Sony’s Playstation Network is now back online after three days. The service was down after a cyber-attack late last week. There were multiple networks, including PSN, that went down during a three-day period over the holiday weekend.
Sony chalked up the problem to heavy amounts of traffic, but one group of hackers took credit for the outage. On Saturday evening, a blog post was published from Sony vice president Catherine Jensen, explaining, “PlayStation Network and some other gaming services were attacked over the holidays with artificially high levels of traffic to disrupt connectivity and online gameplay.”
At the end of last week, Bruce Greenwald, the founding director of the Heilbrunn Center for Graham and Dodd Investing at Columbia Business School, sat down for a Fireside Chat with Li Lu, the founder and chairman of Himalaya Capital as part of the 13th Columbia China Business Conference. The chat spanned many different topics, Read More
PlayStation – Last month’s Sony Pictures hack
Microsoft’s Xbox Live service was also affected by the major outage on Thursday. As of this writing, there is no evidence of a link to last month’s attack on Sony Pictures when a group of hackers brought down Sony Pictures to protest the controversial movie The Interview. The movie depicts the assassination of Kim Jong Ill.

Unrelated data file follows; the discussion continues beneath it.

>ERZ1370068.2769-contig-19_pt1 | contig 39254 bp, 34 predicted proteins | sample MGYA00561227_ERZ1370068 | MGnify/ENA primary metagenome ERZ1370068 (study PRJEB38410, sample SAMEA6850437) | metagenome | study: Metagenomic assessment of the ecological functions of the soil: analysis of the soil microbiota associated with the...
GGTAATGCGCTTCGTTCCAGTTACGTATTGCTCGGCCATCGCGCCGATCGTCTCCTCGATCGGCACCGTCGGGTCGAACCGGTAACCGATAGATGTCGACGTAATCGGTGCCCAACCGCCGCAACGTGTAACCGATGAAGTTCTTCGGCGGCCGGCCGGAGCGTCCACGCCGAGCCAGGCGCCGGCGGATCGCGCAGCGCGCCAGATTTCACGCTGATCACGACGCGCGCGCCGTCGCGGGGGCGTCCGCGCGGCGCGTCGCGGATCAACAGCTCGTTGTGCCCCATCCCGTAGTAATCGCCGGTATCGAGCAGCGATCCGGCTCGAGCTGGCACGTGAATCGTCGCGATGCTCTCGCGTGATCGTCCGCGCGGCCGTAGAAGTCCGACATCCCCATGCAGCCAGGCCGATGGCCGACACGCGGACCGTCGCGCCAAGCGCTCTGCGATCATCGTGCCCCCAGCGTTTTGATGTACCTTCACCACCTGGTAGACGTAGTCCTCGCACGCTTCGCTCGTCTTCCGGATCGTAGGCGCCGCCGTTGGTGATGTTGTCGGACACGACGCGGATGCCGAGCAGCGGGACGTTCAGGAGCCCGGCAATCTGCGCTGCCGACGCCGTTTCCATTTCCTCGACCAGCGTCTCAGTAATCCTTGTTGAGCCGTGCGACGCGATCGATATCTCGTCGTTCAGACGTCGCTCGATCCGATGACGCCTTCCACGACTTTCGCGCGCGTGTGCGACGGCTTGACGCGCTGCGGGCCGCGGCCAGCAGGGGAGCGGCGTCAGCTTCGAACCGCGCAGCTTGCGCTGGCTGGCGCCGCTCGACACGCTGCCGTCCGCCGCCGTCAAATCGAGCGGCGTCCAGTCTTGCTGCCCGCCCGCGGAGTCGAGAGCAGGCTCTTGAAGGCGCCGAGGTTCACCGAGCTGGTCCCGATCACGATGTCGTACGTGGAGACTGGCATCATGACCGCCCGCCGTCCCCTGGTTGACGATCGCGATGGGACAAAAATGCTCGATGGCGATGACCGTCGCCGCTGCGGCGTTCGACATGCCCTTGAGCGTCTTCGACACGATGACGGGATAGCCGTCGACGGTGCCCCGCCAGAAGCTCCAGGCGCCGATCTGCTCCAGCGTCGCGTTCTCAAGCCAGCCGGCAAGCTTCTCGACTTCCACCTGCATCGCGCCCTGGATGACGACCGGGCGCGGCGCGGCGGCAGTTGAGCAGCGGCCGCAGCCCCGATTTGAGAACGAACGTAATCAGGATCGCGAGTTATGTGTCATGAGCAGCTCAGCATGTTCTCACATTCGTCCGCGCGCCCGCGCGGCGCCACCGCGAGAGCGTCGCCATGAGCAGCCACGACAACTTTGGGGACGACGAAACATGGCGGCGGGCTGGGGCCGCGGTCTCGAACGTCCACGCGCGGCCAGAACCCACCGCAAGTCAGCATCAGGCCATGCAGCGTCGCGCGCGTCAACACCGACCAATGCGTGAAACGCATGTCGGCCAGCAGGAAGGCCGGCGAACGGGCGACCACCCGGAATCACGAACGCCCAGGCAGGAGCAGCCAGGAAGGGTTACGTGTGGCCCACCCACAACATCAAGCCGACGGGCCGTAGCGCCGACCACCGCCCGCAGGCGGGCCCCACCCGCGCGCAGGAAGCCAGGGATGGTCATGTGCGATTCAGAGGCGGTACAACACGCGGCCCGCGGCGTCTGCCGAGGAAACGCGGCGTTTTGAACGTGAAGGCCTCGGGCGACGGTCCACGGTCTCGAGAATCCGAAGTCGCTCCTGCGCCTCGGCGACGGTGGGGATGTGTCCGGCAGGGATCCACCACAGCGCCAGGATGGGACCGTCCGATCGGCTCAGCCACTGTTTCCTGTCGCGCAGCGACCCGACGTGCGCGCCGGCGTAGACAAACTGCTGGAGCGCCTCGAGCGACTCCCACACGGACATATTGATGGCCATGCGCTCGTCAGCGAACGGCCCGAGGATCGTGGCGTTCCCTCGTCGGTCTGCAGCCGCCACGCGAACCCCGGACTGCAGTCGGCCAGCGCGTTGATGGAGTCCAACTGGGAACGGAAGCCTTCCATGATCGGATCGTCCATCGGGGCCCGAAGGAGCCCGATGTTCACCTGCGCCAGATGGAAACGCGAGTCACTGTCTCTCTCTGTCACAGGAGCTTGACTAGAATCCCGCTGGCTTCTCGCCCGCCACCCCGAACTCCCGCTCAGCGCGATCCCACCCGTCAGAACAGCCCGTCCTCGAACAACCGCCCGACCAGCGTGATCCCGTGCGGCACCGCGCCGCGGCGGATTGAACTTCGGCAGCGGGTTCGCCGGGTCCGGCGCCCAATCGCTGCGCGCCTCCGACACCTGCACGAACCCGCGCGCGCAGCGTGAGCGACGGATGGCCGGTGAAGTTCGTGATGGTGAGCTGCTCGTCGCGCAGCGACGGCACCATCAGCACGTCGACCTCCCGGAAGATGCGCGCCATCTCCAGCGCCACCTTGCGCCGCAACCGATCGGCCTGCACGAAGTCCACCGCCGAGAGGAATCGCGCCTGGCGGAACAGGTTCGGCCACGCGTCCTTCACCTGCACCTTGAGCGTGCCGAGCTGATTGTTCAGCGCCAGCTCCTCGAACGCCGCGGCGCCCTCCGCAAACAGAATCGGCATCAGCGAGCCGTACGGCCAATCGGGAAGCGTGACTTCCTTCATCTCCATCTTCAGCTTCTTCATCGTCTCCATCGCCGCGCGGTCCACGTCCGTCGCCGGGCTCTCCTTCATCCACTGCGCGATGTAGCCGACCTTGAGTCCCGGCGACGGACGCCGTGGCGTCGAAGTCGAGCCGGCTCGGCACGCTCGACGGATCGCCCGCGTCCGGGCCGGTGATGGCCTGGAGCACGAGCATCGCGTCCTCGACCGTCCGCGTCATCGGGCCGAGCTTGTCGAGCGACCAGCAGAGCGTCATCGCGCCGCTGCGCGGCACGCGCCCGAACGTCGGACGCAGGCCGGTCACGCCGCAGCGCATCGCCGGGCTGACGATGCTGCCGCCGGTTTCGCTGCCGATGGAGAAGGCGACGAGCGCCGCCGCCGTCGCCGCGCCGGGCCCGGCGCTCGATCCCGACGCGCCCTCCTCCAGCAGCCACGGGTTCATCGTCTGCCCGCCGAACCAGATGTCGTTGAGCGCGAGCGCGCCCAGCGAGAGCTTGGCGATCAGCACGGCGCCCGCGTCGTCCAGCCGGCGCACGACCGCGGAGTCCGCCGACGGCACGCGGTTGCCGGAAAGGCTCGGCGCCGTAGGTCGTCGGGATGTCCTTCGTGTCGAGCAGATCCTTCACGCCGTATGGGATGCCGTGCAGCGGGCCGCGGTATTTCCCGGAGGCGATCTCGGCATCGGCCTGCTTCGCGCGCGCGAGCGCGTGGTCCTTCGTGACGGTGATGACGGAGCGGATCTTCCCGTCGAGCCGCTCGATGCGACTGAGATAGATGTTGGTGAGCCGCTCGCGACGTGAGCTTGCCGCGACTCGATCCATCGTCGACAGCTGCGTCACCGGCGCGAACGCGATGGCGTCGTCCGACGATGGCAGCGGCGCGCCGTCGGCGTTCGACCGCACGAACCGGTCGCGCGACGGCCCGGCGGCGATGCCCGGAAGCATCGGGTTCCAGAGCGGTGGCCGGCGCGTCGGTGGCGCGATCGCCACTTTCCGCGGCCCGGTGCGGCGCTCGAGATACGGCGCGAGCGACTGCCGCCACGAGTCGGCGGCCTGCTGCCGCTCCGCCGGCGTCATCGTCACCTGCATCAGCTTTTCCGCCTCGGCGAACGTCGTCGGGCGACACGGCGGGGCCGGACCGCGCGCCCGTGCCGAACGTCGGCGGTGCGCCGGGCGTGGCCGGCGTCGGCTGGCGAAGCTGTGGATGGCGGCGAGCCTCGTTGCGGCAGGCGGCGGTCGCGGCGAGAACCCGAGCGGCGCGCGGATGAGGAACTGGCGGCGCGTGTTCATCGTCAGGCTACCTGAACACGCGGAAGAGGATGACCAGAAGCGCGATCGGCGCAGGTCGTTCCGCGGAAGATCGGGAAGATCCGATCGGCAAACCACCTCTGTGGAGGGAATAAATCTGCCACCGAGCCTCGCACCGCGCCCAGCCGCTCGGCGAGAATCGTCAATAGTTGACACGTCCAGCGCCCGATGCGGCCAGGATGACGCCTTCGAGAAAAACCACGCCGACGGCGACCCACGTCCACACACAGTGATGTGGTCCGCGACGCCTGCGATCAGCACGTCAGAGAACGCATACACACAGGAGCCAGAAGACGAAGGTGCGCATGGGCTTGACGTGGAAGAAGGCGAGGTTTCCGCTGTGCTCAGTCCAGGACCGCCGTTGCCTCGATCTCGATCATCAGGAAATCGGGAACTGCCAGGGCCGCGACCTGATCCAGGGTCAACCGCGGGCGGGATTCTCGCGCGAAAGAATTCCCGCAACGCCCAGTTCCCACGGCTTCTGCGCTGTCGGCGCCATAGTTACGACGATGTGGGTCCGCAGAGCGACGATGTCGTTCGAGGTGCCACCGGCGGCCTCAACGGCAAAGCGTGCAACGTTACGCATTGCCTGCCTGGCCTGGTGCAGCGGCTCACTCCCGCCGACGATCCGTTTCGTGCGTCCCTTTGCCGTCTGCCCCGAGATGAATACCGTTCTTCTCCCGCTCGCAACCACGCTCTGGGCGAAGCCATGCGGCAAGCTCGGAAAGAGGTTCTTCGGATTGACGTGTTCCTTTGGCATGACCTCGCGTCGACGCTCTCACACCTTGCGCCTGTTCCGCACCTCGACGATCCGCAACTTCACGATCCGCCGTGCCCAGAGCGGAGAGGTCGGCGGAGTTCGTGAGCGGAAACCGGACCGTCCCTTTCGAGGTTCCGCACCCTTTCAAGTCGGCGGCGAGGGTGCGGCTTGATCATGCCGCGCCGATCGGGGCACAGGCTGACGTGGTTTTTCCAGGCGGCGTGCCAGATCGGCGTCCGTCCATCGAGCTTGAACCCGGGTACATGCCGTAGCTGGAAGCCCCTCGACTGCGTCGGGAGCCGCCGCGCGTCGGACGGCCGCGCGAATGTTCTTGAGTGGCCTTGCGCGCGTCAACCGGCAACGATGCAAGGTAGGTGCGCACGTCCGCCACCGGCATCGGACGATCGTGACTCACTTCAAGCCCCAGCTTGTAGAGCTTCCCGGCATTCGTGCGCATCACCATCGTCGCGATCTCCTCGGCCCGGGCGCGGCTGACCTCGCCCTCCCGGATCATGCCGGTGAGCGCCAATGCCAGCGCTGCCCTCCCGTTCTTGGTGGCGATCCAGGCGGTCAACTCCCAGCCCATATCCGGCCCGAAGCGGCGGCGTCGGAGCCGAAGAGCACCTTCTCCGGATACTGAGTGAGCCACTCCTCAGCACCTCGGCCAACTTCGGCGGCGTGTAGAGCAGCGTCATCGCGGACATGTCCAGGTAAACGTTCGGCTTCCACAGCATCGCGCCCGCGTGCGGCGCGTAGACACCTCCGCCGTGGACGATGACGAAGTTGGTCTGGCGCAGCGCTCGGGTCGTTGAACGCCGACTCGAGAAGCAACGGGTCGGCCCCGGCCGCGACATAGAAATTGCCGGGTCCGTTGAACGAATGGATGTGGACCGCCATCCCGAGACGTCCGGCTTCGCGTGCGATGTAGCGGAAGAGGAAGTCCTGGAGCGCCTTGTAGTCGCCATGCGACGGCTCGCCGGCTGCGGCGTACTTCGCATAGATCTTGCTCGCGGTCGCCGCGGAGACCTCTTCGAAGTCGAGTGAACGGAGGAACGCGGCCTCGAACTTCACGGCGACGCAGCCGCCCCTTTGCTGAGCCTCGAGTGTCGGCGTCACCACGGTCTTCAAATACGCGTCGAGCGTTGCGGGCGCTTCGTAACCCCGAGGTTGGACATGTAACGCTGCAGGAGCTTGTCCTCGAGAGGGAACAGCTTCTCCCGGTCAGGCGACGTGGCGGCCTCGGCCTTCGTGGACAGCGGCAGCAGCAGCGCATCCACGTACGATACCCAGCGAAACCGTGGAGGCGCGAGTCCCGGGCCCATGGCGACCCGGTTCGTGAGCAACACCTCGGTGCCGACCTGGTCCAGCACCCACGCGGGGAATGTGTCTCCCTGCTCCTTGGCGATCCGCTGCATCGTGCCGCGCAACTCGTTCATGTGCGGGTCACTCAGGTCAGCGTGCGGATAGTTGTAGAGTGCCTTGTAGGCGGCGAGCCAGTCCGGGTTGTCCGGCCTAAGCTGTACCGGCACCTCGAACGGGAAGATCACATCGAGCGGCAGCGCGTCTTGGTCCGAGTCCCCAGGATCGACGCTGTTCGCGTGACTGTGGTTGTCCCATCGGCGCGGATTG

The group of hackers who took credit for the outage calls itself Lizard Squad. One of the group’s Twitter accounts claimed the group has since stopped any attack they might have started against Sony and Microsoft, however, that does not mean someone else could adopt the Lizard Squad name and carry on the attacks. At the moment, it is still unclear what happened.
PlayStation – Lizard Squad looks for a new target
Lizard Squad appears to have a new target: Tor. One of the hacker groups sent the message, “To clarify, we are no longer attacking PSN or Xbox. We are testing our new Tor 0day.”
This isn’t the first time Sony Playstation Network was brought down. Three years ago, a group of hackers stole personal data from 77 million users on the Playstation Network. The Japanese tech giant locked 93,000 stolen user accounts, identifications and passwords. Sony sent notifications via email and password resets to the affected customers.